Hikikomori in Southeast Asia and Around the World

Asian Social Withdrawal Goes Global

Sad Young Asian Woman Sitting and Looking Down
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Hikikomori is was identified in 1998 and appears to have a cultural link to changing labor market realities in Asia. Although definitions vary, in general, researchers describe it as avoiding social interaction by persistently withdrawing into your home for at least six months. 

Asian Social Withdrawl

Under the traditional system in Japan, middle and upper-class youths follow a highly structured path from adolescence to adulthood.

Adults expect them to rigorously apply themselves in high school and college, and then immediately take a professional job. The job market has traditionally been secure, and young adults expect that the first employer out of college will be the company that the young adult will remain with until retirement.

Increased globalization and changing labor markets have made this ideal unattainable for many young people. Adolescents follow the expected path through college only to discover that they are unable to find a job, or can only find one for which they are vastly overqualified.

For some young people, the realization that they did everything right but cannot reap the benefits leads them to shut down.

Hikikomori In the Western World

Researchers have found incidences of Hikikomori in other cultures, including the United States and Spain, and suggest there are sufferers in other western countries too.

A recent study of 164 hikikomori patients in Spain, published in the International Journal of Social Psychiatry, uncovered that the vast majority exhibited additional mental disorders, including psychosis and anxiety. This led them to conclude, Hikikomori is "a severe syndrome associated with multiple mental illnesses."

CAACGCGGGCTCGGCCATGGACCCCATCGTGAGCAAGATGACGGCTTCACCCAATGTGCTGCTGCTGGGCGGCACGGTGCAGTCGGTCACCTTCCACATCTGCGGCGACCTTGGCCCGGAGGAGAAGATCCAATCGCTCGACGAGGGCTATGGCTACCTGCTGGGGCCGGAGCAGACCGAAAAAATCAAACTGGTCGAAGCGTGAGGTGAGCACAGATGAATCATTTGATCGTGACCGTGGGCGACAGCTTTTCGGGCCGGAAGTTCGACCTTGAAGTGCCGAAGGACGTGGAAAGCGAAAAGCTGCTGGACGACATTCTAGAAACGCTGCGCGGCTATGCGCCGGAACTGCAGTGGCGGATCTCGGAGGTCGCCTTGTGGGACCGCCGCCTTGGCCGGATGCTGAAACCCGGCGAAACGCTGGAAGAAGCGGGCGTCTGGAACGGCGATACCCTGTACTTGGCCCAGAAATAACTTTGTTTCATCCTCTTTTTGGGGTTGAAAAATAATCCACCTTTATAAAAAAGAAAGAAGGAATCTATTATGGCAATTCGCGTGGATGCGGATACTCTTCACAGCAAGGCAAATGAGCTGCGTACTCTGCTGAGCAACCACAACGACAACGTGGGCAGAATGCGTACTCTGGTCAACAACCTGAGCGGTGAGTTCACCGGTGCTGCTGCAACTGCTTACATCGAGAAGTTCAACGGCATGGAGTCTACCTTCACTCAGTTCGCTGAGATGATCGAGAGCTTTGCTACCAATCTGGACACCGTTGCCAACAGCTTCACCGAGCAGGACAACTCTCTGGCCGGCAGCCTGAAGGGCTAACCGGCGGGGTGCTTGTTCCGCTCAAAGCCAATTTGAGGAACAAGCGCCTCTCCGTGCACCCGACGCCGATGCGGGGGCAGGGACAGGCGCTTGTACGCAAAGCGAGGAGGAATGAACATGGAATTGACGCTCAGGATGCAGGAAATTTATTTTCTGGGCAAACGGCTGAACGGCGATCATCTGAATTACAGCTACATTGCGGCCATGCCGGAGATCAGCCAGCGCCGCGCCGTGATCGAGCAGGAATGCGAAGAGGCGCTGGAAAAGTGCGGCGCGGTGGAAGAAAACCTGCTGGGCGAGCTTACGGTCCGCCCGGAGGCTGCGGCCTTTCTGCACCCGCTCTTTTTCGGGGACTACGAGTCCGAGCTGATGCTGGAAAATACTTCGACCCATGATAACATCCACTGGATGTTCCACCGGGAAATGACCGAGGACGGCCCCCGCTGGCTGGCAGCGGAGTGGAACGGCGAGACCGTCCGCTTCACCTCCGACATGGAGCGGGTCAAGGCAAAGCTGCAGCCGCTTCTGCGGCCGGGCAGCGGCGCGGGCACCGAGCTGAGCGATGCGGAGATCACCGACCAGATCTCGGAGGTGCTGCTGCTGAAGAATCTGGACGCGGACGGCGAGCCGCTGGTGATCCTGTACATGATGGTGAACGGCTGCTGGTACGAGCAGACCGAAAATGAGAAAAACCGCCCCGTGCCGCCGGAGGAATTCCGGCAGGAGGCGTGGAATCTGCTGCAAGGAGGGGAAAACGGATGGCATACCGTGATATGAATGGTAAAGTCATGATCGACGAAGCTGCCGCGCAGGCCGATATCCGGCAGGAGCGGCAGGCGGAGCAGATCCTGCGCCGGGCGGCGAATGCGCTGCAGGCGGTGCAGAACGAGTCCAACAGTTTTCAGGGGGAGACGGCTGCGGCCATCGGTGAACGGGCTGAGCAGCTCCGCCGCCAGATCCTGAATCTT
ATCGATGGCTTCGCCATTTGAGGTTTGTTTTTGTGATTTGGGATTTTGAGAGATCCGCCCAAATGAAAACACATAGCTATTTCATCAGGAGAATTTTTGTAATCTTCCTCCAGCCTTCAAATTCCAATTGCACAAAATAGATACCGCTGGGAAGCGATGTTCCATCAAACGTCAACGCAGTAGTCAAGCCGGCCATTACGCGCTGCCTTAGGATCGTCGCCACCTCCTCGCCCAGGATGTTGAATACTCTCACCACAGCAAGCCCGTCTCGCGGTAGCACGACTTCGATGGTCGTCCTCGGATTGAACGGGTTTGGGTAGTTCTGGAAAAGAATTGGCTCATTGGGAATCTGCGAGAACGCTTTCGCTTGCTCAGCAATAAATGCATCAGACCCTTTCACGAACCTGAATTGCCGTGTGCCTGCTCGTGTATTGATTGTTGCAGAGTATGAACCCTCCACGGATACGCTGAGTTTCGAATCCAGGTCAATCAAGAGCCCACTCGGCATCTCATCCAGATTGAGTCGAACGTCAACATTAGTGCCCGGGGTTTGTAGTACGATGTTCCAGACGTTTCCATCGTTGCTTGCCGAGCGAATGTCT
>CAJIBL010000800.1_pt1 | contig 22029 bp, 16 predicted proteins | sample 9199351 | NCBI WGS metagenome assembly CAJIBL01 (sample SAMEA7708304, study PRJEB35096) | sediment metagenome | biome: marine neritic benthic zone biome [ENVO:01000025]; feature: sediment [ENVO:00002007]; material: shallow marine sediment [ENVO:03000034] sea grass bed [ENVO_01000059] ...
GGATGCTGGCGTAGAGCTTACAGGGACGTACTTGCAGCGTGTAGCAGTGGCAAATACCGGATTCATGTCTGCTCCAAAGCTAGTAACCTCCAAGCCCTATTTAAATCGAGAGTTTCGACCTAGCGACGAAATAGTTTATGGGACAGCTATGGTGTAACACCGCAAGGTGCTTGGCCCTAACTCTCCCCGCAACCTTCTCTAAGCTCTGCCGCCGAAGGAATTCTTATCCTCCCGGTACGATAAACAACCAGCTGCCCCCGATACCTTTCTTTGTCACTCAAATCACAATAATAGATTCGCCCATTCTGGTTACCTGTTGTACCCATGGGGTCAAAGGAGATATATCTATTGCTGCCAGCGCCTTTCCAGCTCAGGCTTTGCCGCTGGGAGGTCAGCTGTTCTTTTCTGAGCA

Hikikomori also overlaps with several Western mental health diagnoses including pervasive developmental disorders, avoidant personality disorder, PTSD and other anxiety disorders. 

Hikikomori vs. Agoraphobia

Hikikomori is similar in some respects to severe agoraphobia.

People with agoraphobia are afraid only of specific clusters of activity such as driving or attending crowded events, others are afraid to leave home at all. In contrast, Hikikomori is defined as a state of complete social withdrawal lasting at least three months in Korea or six months in Japan. In both disorders, sufferers typically do not communicate with anyone outside the home.

Another difference between hikikomori and agoraphobia is gender. Hikikomori is almost exclusively a male disorder, with women accounting for only 20 percent of cases. Agoraphobia is statistically more likely to occur in females, although the difference in prevalence is not significant.

Hikikomori and Social Phobia

Those with social phobia tend to isolate themselves in the house, avoiding social interactions.

On the surface, this description sounds very similar to hikikomori. However, most people with hikikomori do not report a specific fear of people or of social interactions. Instead, they seem to be taking a sort of mental health break from expectations. Therefore, hikikomori and social phobia are not exactly the same thing.

Treating Hikikomori

As a relatively new disorder, hikikomori does not yet have a specific treatment methodology. Instead, mental health professionals employ a variety of techniques to help the sufferer adapt to his circumstances.

Many people wait several years before seeking treatment, and it appears that the inclination to withdraw may subside on its own around the time that the sufferer seeks help. More research is needed to determine exactly what is happening in the minds of people with hikikomori and to adapt existing mental health treatments to specifically target the disorder.

Sources:

Foreman, William. "Young hermits: Hikikomori in Japan." University of Michigan Global Center (2012)

Grisafe, Michael. "Can Culture Create Mental Disease? The Rise of "Hikikomori" in the Wake of Economic Downturn in Japan." Mind the Science Gap. (2012)

Teo, et al. International Journal of Social Psychiatry: Identification of the hikikomori syndrome of social withdrawal: Psychosocial features and treatment preferences in four countries (2015)

Malagon-Amor, et al. International Journal of Social Psychiatry: Hikikomori in Spain - A descriptive study (2015)

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